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Rights Against All Odds: How Sacrosanct is Tribal Forest Rights?

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dc.contributor.author Patnaik, Sanjoy en_US
dc.date.accessioned 2009-07-31T14:42:43Z
dc.date.available 2009-07-31T14:42:43Z
dc.date.issued 2008 en_US
dc.date.submitted 2008-11-18 en_US
dc.date.submitted 2008-11-18 en_US
dc.identifier.uri https://hdl.handle.net/10535/2135
dc.description.abstract "Since colonial times, in the name of conservation, the tribals or the original inhabitants have been asked to justify and prove their existence on their own land. This is part of a long conspiracy that has consistently alienated people from their homelands and livelihoods. For the colonial powers, forest was commerce, trees were timber and indigenous people were trespassers and encroachers. Furthermore, the indigenous people were regarded as the greatest threat to the expanding British colonialism designed to be achieved through legitimizing control over forests. Unfortunately, forest management has not been very different in post independent India-- the laws and policies have been mostly the same only the policy makers have changed. The exploitation of national resources has continued in the name of national objective by systematically marginalizing tribals and other forest dwellers. "During consolidation of forests in the 1950s and with the coming up of the Forest Conservation Act (FCA) of 1980, a large area were recorded as forests without settling local rights. Many of these forests did not even physically exist and revenue lands supporting livelihoods were sealed off as forests. Moreover, the unclear demarcation of forest and revenue lands, the Supreme Court's definition of a forest were other crucial issues that went a long way in denying rights to the tribals and forest dwellers. The final blow was given by MoEF with its May 2002 circular to evict all `encroachers' immediately. In June 2004, the Government of India made a significant admission by holding that 'historical injustice' has been done to the tribal forest dwellers of the country, which needs to be immediately addressed by recognizing their traditional rights over forests and forestland. With changes and amendments, the Forest Rights Act was finally passed in December 2006 that promises to give up to 4 hectares of forestland to tribals and traditional forest dwellers basing on recommendations of the Gram Sabha. "Though landmark legislation by all means, apprehensions are raised whether the Act in its present form deliver what it was supposed to? Definition of 'forest dwellers', authority of the Gram Sabha, area where forest rights to be given, forest rights in the protected area, are still some of the contentious and unresolved issues. The other crucial issue that raises doubts about true implementation of the Forest Rights Act is the preeminence of Government machineries and complete absence of the forest dwelling scheduled tribes and the Civil Society Organisations. When the rights settlement process is crowded either by Forest Officers or by other Government agencies, it only remains to be seen how far the Act which is regarded as a revolutionary move in the history of land rights legislations in India yields desired results." en_US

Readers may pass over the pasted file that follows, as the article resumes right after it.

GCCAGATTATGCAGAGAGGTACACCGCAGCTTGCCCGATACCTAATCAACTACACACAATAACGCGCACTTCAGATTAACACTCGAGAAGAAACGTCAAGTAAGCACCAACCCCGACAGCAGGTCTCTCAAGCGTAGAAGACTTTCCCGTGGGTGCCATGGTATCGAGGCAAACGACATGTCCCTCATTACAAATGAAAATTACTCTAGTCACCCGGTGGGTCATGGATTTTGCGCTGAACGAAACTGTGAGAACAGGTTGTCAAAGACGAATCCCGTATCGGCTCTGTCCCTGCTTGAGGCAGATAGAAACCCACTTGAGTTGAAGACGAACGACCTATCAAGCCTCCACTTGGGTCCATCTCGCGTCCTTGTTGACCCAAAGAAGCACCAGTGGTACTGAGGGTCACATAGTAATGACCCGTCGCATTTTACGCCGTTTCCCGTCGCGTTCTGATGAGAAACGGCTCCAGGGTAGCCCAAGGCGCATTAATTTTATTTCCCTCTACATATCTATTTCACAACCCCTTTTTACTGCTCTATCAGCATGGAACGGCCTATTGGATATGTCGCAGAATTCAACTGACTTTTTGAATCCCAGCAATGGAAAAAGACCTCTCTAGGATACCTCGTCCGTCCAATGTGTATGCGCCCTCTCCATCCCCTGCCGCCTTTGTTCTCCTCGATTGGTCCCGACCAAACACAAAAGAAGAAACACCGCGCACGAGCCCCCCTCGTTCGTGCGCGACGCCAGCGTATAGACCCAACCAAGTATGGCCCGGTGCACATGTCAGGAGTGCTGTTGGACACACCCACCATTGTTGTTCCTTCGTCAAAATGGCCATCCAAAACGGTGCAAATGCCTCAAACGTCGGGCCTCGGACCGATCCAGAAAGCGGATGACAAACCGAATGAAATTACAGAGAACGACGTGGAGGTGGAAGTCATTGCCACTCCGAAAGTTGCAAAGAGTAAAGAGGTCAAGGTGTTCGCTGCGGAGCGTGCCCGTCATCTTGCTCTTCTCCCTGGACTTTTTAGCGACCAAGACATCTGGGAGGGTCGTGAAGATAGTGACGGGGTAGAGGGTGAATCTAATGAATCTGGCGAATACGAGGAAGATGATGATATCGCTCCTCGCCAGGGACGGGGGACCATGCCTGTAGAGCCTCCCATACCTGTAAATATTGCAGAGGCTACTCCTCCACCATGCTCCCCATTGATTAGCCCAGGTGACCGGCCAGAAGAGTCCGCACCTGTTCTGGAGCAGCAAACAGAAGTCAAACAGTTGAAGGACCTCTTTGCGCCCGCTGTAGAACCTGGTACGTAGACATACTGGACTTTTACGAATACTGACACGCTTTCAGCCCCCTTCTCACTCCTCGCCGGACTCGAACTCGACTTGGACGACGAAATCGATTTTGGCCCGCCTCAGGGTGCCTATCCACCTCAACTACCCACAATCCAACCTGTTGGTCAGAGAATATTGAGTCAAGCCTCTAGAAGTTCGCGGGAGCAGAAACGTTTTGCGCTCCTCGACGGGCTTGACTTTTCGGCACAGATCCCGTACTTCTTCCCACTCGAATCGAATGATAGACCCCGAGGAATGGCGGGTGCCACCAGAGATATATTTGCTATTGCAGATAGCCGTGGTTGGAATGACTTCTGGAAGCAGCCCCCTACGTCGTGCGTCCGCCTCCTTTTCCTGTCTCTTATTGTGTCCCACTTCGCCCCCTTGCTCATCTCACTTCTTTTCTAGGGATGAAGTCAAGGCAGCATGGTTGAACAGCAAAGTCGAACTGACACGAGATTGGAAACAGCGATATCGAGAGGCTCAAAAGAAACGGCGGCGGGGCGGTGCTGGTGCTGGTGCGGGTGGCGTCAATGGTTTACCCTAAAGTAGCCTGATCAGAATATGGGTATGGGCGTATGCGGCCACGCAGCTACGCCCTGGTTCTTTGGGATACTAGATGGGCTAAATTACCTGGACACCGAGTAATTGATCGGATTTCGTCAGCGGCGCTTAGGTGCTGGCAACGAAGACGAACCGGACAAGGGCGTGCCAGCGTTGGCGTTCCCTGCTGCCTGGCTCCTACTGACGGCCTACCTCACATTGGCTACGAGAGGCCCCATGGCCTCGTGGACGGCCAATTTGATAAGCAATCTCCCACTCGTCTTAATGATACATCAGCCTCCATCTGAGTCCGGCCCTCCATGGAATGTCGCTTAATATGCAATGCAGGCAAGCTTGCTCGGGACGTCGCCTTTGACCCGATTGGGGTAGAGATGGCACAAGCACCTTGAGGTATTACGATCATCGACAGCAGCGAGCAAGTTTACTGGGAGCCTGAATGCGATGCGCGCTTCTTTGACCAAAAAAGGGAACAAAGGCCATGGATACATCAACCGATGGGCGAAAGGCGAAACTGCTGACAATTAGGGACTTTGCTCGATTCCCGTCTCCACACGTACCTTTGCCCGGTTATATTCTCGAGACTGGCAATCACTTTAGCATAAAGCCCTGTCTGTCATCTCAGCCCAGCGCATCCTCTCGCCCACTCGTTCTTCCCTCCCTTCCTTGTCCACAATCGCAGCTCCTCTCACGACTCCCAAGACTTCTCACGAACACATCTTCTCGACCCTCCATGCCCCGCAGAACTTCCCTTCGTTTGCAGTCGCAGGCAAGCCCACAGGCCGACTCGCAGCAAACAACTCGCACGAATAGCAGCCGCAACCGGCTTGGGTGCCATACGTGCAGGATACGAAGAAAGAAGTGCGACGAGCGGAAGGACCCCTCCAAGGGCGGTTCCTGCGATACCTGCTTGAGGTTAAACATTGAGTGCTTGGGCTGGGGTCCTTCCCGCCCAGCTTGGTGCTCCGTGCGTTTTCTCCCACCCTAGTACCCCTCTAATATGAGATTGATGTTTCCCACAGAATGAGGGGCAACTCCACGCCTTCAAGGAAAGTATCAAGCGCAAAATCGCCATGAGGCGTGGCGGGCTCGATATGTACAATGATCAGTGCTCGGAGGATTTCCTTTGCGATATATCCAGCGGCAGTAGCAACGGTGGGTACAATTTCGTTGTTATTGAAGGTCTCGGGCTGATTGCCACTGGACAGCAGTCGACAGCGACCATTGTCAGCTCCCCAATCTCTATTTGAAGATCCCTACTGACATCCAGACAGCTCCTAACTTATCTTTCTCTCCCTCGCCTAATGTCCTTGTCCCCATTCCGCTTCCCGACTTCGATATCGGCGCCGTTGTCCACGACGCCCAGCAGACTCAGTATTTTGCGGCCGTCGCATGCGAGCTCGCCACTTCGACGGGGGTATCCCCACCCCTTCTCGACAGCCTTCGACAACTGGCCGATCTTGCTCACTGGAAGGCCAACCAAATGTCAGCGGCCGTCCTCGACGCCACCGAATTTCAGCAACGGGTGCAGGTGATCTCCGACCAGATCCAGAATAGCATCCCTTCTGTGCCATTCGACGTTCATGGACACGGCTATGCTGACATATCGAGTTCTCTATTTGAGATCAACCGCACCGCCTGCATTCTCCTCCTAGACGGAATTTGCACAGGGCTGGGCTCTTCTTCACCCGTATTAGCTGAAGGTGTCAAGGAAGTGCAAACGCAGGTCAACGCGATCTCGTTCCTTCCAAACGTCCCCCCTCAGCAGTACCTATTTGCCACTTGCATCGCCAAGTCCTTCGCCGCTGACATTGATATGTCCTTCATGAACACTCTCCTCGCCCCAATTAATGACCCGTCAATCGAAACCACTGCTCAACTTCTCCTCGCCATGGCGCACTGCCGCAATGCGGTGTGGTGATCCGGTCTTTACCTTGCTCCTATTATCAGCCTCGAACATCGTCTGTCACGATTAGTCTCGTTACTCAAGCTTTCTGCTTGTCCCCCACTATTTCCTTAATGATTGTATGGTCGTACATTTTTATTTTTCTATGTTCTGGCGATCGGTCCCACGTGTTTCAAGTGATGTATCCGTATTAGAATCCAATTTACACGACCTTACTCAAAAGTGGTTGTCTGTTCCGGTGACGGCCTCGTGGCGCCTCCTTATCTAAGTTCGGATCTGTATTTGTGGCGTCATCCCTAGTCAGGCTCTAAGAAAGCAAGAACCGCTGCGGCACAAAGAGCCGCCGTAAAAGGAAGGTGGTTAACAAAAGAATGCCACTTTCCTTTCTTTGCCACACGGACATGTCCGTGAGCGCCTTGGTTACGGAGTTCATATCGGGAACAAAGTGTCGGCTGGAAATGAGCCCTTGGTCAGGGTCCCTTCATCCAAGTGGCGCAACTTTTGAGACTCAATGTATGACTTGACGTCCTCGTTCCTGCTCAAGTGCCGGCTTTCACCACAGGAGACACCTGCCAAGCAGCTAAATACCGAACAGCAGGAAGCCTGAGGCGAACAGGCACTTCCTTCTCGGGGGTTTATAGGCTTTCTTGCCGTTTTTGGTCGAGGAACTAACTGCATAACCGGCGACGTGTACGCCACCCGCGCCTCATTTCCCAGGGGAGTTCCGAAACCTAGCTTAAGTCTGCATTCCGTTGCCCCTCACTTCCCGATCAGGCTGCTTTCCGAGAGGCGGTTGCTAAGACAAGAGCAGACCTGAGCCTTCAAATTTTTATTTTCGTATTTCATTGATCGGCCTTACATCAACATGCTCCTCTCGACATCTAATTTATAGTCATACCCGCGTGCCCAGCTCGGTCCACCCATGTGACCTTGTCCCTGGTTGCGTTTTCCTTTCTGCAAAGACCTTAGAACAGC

dc.subject forest management en_US
dc.subject wildlife en_US
dc.subject habitats en_US
dc.subject community forestry en_US
dc.subject eminent domain en_US
dc.subject IASC en_US
dc.title Rights Against All Odds: How Sacrosanct is Tribal Forest Rights? en_US
dc.type Conference Paper en_US
dc.type.published unpublished en_US
dc.subject.sector Forestry en_US
dc.identifier.citationconference Governing Shared Resources: Connecting Local Experience to Global Challenges, the Twelfth Biennial Conference of the International Association for the Study of Commons en_US
dc.identifier.citationconfdates July 14-18, 2008 en_US
dc.identifier.citationconfloc Cheltenham, England en_US

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